The Adriatic Times Sinke

Journalist Anita Saric works for Croatian food magazine Dobra Hrana. During hot summer months, she went on a sailing trip along Adriatic coast. In addition of having a beautiful voyage, she also discovered some prime spots for dining experiences. Read about her impressions of food offer on Islands of Lastovo, Brac and Vis below.

My first sailing trip took place two years ago. I don’t have to tell you how delighted I was while exploring the seas surrounding Croatian Islands. Every day led to a new discovery, new example of beauty that is unavailable to those that stick to continental shore. This year, my old crew gathered once more, renting a 15-meter vessel and services of dedicated skipper.

Plans were laid months ahead. We decided to concentrate our route on Croatia’s southern regions. We begun our journey in Ploce and set course to Peljesac Peninsula. From there, our adventure continued towards Island of Lastovo and everyone’s favorite Vis, Brac and Hvar. We had many magnificent experiences, but this isn’t imagined as an article about my vacation. Instead, I’ll write about three island destinations where you can have a truly fantastic meal and are well worthy of your visit.

Lastovo

A small Dalmatian island that will awe you with its picturesque sceneries and relaxing atmosphere, Lastovo is also a great food locality. There are several restaurants available. Immediately next to marina in which we harbored our vessel, there is a traditional konoba tavern called Porto Rosso. Yet, we opted to have lunch in a spot called Bacvara, located in a small alley following a relatively steep stairway.

The interior was refreshing in terms of temperature, which was precisely what we needed after spending a forenoon beneath Adriatic Sun. We had several orders of octopus salad, some freshly caught fishes and shrimps grilled on a skewer or being served with risotto. Some in my company were dedicated meat-lovers so they decided to try home-made sausages.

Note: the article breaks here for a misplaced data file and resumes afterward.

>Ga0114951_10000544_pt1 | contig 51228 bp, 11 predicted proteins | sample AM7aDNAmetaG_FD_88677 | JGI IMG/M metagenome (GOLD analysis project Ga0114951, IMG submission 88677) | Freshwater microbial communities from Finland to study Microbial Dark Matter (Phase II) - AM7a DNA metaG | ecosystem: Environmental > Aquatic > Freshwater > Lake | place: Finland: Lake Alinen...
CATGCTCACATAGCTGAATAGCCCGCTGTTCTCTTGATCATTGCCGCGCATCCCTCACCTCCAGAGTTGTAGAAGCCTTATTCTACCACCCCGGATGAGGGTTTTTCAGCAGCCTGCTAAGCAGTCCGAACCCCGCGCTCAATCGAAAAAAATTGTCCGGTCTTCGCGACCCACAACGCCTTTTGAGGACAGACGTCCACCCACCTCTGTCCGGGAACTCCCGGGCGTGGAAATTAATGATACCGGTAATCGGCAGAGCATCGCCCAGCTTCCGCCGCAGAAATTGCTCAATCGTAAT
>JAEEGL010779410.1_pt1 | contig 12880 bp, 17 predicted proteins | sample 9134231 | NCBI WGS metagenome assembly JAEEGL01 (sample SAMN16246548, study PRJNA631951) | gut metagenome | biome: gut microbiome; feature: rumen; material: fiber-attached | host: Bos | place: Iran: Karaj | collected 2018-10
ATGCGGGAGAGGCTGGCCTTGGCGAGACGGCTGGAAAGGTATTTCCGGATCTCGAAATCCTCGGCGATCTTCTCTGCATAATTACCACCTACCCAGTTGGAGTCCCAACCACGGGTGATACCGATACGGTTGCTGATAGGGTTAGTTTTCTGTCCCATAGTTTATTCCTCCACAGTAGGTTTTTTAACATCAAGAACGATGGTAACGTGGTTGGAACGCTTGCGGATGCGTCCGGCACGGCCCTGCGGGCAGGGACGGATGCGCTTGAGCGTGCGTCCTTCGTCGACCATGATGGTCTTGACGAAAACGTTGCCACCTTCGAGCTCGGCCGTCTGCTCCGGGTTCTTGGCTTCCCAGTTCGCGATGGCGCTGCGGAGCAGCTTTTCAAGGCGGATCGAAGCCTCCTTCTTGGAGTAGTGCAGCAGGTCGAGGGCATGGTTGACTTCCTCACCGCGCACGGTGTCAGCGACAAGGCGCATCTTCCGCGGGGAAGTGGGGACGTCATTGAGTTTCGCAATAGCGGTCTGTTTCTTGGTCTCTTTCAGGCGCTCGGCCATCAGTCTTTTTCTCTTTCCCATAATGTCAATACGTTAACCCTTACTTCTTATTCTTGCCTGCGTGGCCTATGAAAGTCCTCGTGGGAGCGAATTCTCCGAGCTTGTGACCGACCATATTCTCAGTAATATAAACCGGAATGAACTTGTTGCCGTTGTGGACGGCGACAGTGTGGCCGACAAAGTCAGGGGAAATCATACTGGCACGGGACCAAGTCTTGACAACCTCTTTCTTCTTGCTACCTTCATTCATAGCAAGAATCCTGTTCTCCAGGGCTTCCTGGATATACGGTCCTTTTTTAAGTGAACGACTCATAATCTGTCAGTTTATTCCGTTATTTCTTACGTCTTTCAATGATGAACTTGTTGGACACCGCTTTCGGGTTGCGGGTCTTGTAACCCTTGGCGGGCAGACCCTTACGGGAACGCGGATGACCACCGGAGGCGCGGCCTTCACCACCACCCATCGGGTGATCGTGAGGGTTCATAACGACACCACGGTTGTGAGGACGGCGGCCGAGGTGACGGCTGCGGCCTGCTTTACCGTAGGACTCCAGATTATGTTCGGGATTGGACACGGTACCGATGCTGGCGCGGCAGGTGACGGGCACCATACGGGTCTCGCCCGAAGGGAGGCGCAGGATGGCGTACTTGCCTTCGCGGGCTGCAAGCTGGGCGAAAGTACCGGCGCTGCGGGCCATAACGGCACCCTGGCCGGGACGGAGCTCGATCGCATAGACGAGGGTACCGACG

As an appetizer we ate fish soup which was perfect in every possible way. It arrived with rice cooked al dente and was everything you would possibly hope from such dish. I had the same impression of octopus salad. The pricing range was acceptable, with no surprises on bill paper.  I must add that served bread was also home-made.

Vis

I used to consider Brac to be my favorite Croatian island.  In recent years however, I’m keen to say that I love it equally as I do Vis. Our trip through Adriatic Coast couldn’t pass without visiting the romantic settlement of Komiza.  There you can find a dining spot called Fabrica, where they serve traditional viska pogaca oilcakes.

Yet, a part of Vis Island known as Kut hides a place that truly impressed me. It is a bistro called Lambik, situated in an old summer residence of Croatian poet Petar Hektorovic. It features a lot of natural shade and has cold, stone-paved walls in the interior that makes it really charming place to be. We went there in the evening, a time of day when they serve solely pizzas and cocktails.

My friend recommended that I try pizza with shrimp. I couldn’t wait for my meal to arrive, so I came closer to kitchen area and did some good-hearted spying of what was going on behind the counter.  The pizza expert (or pizzaiolo as they are called) was prepping the dish with fresh ingredients and was very skilful while spreading the dough. He baked the food in large oven that had natural flame. You can only imagine how good the final result tasted like when it arrived on our table. The price of this pizza was a little less than 10 Euros, but the portion was sufficient to feed two hungry guests.

Brac

The third island that deserves foodie attention is Brac. What we had there wasn’t a meal but a kind of spiritual experience. The restaurant called Terasa Ciccio is a place where roasted lamb smells likes flowers in the peak spring, and its soft meat reminds of slightly melted butter. One portion of this meal costs 90 HRK / 12 €, but comes in quantity that can easily satisfy a couple.  As a side dish, I recommend you order a simple seasonal salad and a round of onions.

We enjoyed the hospitality of Ciccio several times during our stay in Brac. In addition to aforementioned roasted lamb, they also have exquisite home-made jams that they use as stuffing for pancakes. My favorite one was made of grapes and figs. Immediately next to terrace, you have access to a small yet very attractive beach. This allows you to have a quick splash while you wait for your order to arrive.

These were three spots for great meal on Croatian Islands. Our average payment in these localities never exceeded 150 HRK / 20 € per person, with drinks included and without scrupulous price checking before making an order. Be inspired to visit these dining spots during your own sail through Adriatic coast and don’t hesitate to share your own impressions with Croatia Times.

Photos in this article are courtesy of Anita Saric / Dobra Hrana.

Comment

Your email address will not be published. (required)